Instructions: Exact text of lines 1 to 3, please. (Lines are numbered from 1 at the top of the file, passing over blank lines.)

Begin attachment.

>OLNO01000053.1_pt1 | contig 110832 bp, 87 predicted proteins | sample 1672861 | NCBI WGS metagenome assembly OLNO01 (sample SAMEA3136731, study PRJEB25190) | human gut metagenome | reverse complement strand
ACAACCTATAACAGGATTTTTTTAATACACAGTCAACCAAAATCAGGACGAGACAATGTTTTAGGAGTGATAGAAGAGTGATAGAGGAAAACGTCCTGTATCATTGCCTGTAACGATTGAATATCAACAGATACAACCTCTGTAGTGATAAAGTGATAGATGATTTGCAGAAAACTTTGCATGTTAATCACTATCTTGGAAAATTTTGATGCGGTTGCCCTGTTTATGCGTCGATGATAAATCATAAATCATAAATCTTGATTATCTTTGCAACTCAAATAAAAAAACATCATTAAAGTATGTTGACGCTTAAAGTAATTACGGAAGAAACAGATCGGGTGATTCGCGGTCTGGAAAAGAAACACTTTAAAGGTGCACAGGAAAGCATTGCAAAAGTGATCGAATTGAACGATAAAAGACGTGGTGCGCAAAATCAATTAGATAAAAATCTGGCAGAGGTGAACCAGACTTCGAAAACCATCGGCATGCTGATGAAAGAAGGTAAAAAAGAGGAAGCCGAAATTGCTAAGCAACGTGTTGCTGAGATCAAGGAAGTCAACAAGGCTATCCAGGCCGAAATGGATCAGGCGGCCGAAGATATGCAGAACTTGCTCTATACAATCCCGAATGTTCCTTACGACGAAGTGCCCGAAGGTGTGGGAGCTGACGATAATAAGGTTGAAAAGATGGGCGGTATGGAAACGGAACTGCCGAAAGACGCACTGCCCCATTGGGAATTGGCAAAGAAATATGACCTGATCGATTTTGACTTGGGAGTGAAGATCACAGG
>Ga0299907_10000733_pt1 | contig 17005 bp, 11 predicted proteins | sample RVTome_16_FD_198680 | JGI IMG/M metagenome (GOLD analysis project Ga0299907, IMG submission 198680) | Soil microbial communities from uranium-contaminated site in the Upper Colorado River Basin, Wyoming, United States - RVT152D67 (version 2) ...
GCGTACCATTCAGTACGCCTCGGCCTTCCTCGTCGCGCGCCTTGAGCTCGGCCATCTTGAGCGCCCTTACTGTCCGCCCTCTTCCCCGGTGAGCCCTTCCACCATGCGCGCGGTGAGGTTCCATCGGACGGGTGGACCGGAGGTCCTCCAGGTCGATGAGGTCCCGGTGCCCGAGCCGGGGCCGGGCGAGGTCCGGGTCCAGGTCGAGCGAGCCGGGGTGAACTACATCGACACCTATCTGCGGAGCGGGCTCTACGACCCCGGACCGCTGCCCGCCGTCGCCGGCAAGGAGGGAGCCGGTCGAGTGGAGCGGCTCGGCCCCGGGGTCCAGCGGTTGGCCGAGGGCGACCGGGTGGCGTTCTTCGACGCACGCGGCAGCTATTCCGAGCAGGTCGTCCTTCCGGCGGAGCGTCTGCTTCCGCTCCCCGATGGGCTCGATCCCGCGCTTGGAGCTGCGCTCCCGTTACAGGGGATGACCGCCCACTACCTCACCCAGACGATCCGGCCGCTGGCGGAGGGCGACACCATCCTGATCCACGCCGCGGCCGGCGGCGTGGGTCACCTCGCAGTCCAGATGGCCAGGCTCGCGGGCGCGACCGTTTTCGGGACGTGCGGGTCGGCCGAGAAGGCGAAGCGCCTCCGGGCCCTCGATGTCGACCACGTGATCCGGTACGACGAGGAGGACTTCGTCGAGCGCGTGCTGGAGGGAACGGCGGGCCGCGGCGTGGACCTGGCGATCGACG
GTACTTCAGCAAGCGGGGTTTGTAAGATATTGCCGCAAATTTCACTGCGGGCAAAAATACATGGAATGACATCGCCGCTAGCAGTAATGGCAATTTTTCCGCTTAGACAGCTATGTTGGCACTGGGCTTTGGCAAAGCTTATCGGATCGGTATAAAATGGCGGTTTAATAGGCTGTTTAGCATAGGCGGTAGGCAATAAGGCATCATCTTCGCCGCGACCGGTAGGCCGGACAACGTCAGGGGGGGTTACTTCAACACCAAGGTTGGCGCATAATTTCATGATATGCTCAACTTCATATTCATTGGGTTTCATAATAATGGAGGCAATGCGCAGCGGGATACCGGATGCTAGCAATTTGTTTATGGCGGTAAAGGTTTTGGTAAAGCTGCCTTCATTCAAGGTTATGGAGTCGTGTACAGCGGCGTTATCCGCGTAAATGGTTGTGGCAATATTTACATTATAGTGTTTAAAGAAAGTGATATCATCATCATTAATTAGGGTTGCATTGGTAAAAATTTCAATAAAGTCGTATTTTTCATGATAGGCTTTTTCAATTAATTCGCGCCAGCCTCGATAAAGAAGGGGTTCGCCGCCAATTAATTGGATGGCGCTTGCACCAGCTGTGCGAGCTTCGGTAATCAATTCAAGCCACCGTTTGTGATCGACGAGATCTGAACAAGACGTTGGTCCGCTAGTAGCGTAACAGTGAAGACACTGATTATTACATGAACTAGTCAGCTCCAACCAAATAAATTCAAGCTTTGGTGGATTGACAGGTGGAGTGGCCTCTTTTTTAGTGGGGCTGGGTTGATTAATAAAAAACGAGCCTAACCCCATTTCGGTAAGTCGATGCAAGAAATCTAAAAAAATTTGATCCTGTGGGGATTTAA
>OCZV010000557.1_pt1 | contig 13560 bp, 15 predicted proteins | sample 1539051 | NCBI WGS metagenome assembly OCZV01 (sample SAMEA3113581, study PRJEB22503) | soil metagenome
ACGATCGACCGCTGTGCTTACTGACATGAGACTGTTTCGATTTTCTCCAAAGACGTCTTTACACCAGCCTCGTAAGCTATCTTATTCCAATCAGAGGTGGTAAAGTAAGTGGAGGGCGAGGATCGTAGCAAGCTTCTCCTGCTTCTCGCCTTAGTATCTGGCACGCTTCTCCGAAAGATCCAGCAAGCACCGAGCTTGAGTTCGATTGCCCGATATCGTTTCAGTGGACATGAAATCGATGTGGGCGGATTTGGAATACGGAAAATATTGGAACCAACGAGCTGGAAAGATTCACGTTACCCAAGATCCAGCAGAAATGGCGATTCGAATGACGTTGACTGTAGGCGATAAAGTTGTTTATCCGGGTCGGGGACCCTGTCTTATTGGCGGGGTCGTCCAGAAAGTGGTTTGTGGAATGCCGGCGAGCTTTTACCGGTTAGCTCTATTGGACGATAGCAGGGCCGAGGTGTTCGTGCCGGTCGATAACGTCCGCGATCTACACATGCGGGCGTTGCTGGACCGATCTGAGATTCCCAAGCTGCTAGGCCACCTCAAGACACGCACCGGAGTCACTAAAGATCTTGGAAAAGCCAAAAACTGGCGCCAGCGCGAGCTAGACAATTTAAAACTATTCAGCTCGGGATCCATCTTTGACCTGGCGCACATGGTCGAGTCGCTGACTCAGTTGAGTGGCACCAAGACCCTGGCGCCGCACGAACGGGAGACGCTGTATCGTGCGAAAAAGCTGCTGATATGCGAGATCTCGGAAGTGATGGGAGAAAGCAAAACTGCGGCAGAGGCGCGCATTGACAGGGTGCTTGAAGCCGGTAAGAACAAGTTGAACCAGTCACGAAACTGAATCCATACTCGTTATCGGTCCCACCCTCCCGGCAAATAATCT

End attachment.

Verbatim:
>OLNO01000053.1_pt1 | contig 110832 bp, 87 predicted proteins | sample 1672861 | NCBI WGS metagenome assembly OLNO01 (sample SAMEA3136731, study PRJEB25190) | human gut metagenome | reverse complement strand
ACAACCTATAACAGGATTTTTTTAATACACAGTCAACCAAAATCAGGACGAGACAATGTTTTAGGAGTGATAGAAGAGTGATAGAGGAAAACGTCCTGTATCATTGCCTGTAACGATTGAATATCAACAGATACAACCTCTGTAGTGATAAAGTGATAGATGATTTGCAGAAAACTTTGCATGTTAATCACTATCTTGGAAAATTTTGATGCGGTTGCCCTGTTTATGCGTCGATGATAAATCATAAATCATAAATCTTGATTATCTTTGCAACTCAAATAAAAAAACATCATTAAAGTATGTTGACGCTTAAAGTAATTACGGAAGAAACAGATCGGGTGATTCGCGGTCTGGAAAAGAAACACTTTAAAGGTGCACAGGAAAGCATTGCAAAAGTGATCGAATTGAACGATAAAAGACGTGGTGCGCAAAATCAATTAGATAAAAATCTGGCAGAGGTGAACCAGACTTCGAAAACCATCGGCATGCTGATGAAAGAAGGTAAAAAAGAGGAAGCCGAAATTGCTAAGCAACGTGTTGCTGAGATCAAGGAAGTCAACAAGGCTATCCAGGCCGAAATGGATCAGGCGGCCGAAGATATGCAGAACTTGCTCTATACAATCCCGAATGTTCCTTACGACGAAGTGCCCGAAGGTGTGGGAGCTGACGATAATAAGGTTGAAAAGATGGGCGGTATGGAAACGGAACTGCCGAAAGACGCACTGCCCCATTGGGAATTGGCAAAGAAATATGACCTGATCGATTTTGACTTGGGAGTGAAGATCACAGG
>Ga0299907_10000733_pt1 | contig 17005 bp, 11 predicted proteins | sample RVTome_16_FD_198680 | JGI IMG/M metagenome (GOLD analysis project Ga0299907, IMG submission 198680) | Soil microbial communities from uranium-contaminated site in the Upper Colorado River Basin, Wyoming, United States - RVT152D67 (version 2) ...